Now we’re in Mysore and will be back again in a few days.

Sailboats, lobster rolls and wild roses: Summer on the South Shore

We lived in Halifax for five years, and returning here after a 10-year absence was one of the most anticipated parts of our trip across Canada. Driving into Nova Scotia from New Brunswick demands that you pay attention. You are given advance warning, but you have just one chance. The road splits right and left; if you miss the turn, you are heading for Cape Breton. We turned right.

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With great excitement, we drove into Dartmouth (across the harbour from Halifax) to stay with our friends Harriette and Mike. We are here for another eight days and there is much to tell about Halifax and our past and present.  But we’ll begin our Nova Scotia stories with a trip to one of our favourite parts of the province – the South Shore. In one day we visited Peggy’s Cove, Chester, Mahone Bay and Lunenburg.

Note to first-time visitors – go much slower and see a lot more. But we’ve been here before and we’re trying to pack in as much as possible.  When we see cottages like this, memories of summers in Nova Scotia come flooding back.

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This frequently-photographed home is right on the bend coming into Chester – a pretty and polished little town which looks very much like Cape Cod and for good reason. It was settled by colonists from Massachusetts in 1759 and is one of the South Shore’s primo sailing and yachting resorts. Just around the corner is the marina.

We used to call these roses “Gaspe roses” – but in fact they grow everywhere down east – tough, hardy and more fragrant than peonies.

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Even in tony Chester, boys are still up to the same foolishness. It was deja vu all over again as we watched a younger version of our sons hitching a ride on his skateboard.

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I would have to do a lot of research to identify the many maritime styles of houses. Architecture buffs will recognize the small porches, pitched roofs, elaborate mouldings, shake shingles and be able to differentiate specific styles. For me, houses are like wine. I don’t know much, but I know what I like.

Another Chester waterview home:

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And this one:

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We headed further south to Mahone Bay, next in the series of painterly seaside towns. Mahone Bay curves around a large crescent cove, and is famous for the “three churches” that line the shore – United, Lutheran and Anglican.

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We visited Mahone Bay a lot when we lived in Halifax; our Toronto friends Don and Anne had a summer cottage here, high on a cliff overlooking the sea. The town has not changed much since our last visit; in fact that is true of most of the South Shore. Shops and restaurants change hands, but the beauty and heritage of this area has remained intact.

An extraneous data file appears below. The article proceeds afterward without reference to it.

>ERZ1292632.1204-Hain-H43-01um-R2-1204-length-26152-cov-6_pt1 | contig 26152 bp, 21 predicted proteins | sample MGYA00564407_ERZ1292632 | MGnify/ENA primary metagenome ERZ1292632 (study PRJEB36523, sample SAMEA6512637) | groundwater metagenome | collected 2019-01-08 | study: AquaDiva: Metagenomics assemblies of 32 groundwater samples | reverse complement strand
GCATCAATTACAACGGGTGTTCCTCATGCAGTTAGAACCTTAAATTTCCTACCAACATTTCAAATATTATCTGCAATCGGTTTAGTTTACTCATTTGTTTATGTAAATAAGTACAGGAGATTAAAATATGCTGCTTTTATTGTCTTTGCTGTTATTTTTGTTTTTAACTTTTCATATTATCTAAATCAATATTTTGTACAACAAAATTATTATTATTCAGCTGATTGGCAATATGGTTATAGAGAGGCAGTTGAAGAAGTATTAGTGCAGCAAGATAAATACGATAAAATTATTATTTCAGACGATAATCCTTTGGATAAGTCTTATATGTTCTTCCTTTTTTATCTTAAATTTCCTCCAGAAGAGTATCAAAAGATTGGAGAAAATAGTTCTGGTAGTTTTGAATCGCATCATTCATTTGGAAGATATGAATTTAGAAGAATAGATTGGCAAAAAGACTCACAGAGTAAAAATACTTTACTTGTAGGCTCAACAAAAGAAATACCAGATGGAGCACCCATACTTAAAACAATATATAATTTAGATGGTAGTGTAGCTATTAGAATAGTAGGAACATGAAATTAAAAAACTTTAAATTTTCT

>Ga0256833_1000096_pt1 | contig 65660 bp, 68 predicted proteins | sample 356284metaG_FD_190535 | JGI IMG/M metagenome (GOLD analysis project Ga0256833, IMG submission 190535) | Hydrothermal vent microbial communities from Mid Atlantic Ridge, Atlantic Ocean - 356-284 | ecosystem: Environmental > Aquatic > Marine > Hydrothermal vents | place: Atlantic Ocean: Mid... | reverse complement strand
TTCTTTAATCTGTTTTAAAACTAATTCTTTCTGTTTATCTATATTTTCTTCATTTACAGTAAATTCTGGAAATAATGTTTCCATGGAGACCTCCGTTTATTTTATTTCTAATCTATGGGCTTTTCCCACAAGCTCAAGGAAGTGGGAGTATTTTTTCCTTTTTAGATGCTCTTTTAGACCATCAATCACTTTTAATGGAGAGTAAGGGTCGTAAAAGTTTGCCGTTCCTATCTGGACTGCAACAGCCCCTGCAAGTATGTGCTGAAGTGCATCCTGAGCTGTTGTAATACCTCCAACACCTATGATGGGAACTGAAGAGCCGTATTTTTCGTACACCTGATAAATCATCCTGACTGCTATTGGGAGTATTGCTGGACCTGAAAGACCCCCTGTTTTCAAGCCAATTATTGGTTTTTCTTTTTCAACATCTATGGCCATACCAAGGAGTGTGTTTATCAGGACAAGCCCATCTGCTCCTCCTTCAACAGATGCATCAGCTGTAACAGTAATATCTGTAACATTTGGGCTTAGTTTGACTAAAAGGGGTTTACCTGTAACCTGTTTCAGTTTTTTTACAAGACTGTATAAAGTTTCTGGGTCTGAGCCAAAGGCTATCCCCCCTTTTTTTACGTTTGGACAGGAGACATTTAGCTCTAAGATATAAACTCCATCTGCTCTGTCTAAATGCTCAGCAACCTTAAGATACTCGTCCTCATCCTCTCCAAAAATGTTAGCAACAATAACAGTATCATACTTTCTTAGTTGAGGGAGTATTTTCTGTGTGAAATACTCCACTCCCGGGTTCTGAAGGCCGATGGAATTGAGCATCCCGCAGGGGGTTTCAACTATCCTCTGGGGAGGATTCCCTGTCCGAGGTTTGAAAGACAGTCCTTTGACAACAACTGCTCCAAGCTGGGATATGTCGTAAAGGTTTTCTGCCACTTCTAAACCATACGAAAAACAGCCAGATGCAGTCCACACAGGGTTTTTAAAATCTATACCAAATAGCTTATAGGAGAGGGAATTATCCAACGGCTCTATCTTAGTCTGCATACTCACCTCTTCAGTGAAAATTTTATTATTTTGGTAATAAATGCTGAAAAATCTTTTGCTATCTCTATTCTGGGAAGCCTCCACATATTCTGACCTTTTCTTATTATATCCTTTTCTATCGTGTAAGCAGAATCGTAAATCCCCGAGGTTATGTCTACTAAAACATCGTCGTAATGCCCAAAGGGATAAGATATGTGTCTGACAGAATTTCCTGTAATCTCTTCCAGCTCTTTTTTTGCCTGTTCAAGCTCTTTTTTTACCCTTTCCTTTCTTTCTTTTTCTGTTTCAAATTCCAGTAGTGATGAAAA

One of the newer restaurants in town is Oh My Cod! I had a pound of mussels that I could barely finish, served in a beautiful broth soaked up with grilled ciabatta.  “We got them from Pete”  – a local fisherman  who brings them in fresh every day. Stephen had fish and chips – a menu staple that can be the ultimate in food mediocrity. Oh no – a large serving of plump white haddock caught near Lunenburg, very lightly battered, served with a basket of thin, crisp hand-cut fries and a red cabbage slaw.

What we want to know is this – why is fresh, still-swimming fish and seafood considered basic food here (in availability and cost) when it is more of a luxury item out west?

IMG_0080 Next, a stroll around town for more house-gawking. This bed and breakfast is for sale…

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My grandparents had a root cellar which was fascinating and a bit scary as a child – you would open the door and climb down a few steep steps into darkness. I always imagined the door would slam shut and I’d be trapped, never to be seen again. To this day, the root cellar door still feels a bit creepy to me.

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A captain’s home, high on the hill, overlooking the ocean.

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On down we went to Lunenburg, a UNESCO World Heritage site which was founded in 1753 by German and Swiss settlers. They made their fortunes from timber and deep-sea fishing fleets and built a fantastically candy-coloured town on steep streets climbing up from the harbour.